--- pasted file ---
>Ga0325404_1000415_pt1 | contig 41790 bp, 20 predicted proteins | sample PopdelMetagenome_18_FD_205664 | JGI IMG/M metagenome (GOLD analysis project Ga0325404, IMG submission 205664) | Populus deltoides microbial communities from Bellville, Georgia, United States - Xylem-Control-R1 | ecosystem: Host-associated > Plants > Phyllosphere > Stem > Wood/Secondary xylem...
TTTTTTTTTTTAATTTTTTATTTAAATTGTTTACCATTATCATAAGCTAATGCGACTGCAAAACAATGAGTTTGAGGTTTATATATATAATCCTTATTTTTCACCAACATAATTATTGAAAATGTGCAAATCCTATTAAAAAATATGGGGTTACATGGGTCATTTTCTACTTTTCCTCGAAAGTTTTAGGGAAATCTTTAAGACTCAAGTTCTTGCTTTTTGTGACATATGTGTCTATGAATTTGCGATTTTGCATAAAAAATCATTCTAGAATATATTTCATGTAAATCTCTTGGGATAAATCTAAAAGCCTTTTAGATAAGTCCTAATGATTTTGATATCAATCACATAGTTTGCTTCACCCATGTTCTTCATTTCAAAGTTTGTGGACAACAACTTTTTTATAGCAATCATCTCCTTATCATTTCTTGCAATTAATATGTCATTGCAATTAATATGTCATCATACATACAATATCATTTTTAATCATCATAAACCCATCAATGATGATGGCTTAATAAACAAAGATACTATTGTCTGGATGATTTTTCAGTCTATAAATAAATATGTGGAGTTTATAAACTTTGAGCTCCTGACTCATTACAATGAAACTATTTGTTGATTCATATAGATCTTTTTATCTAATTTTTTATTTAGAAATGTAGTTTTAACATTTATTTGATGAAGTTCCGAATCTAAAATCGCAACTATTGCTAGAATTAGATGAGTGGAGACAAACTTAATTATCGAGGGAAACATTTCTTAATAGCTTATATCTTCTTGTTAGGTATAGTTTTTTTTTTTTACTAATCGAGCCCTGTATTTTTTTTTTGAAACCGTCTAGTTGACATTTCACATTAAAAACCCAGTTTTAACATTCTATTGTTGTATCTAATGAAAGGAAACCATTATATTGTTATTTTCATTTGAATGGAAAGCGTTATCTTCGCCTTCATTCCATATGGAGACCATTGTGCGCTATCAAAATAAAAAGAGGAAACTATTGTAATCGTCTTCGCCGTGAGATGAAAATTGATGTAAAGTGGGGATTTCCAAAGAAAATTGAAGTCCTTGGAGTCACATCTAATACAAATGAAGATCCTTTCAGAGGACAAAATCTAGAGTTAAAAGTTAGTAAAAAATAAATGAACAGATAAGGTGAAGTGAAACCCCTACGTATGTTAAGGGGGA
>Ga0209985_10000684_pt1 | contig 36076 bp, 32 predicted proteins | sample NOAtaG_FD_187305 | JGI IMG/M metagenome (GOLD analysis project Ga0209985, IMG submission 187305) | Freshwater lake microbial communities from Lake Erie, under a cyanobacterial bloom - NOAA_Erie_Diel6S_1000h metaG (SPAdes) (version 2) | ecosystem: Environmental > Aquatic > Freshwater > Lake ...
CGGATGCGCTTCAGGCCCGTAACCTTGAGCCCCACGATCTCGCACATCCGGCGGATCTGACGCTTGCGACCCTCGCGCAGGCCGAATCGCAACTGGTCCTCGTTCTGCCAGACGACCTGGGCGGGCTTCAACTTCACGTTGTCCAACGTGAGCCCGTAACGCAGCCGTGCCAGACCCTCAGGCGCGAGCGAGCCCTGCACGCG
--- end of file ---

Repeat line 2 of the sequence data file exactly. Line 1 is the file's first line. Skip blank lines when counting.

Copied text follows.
TTTTTTTTTTTAATTTTTTATTTAAATTGTTTACCATTATCATAAGCTAATGCGACTGCAAAACAATGAGTTTGAGGTTTATATATATAATCCTTATTTTTCACCAACATAATTATTGAAAATGTGCAAATCCTATTAAAAAATATGGGGTTACATGGGTCATTTTCTACTTTTCCTCGAAAGTTTTAGGGAAATCTTTAAGACTCAAGTTCTTGCTTTTTGTGACATATGTGTCTATGAATTTGCGATTTTGCATAAAAAATCATTCTAGAATATATTTCATGTAAATCTCTTGGGATAAATCTAAAAGCCTTTTAGATAAGTCCTAATGATTTTGATATCAATCACATAGTTTGCTTCACCCATGTTCTTCATTTCAAAGTTTGTGGACAACAACTTTTTTATAGCAATCATCTCCTTATCATTTCTTGCAATTAATATGTCATTGCAATTAATATGTCATCATACATACAATATCATTTTTAATCATCATAAACCCATCAATGATGATGGCTTAATAAACAAAGATACTATTGTCTGGATGATTTTTCAGTCTATAAATAAATATGTGGAGTTTATAAACTTTGAGCTCCTGACTCATTACAATGAAACTATTTGTTGATTCATATAGATCTTTTTATCTAATTTTTTATTTAGAAATGTAGTTTTAACATTTATTTGATGAAGTTCCGAATCTAAAATCGCAACTATTGCTAGAATTAGATGAGTGGAGACAAACTTAATTATCGAGGGAAACATTTCTTAATAGCTTATATCTTCTTGTTAGGTATAGTTTTTTTTTTTTACTAATCGAGCCCTGTATTTTTTTTTTGAAACCGTCTAGTTGACATTTCACATTAAAAACCCAGTTTTAACATTCTATTGTTGTATCTAATGAAAGGAAACCATTATATTGTTATTTTCATTTGAATGGAAAGCGTTATCTTCGCCTTCATTCCATATGGAGACCATTGTGCGCTATCAAAATAAAAAGAGGAAACTATTGTAATCGTCTTCGCCGTGAGATGAAAATTGATGTAAAGTGGGGATTTCCAAAGAAAATTGAAGTCCTTGGAGTCACATCTAATACAAATGAAGATCCTTTCAGAGGACAAAATCTAGAGTTAAAAGTTAGTAAAAAATAAATGAACAGATAAGGTGAAGTGAAACCCCTACGTATGTTAAGGGGGA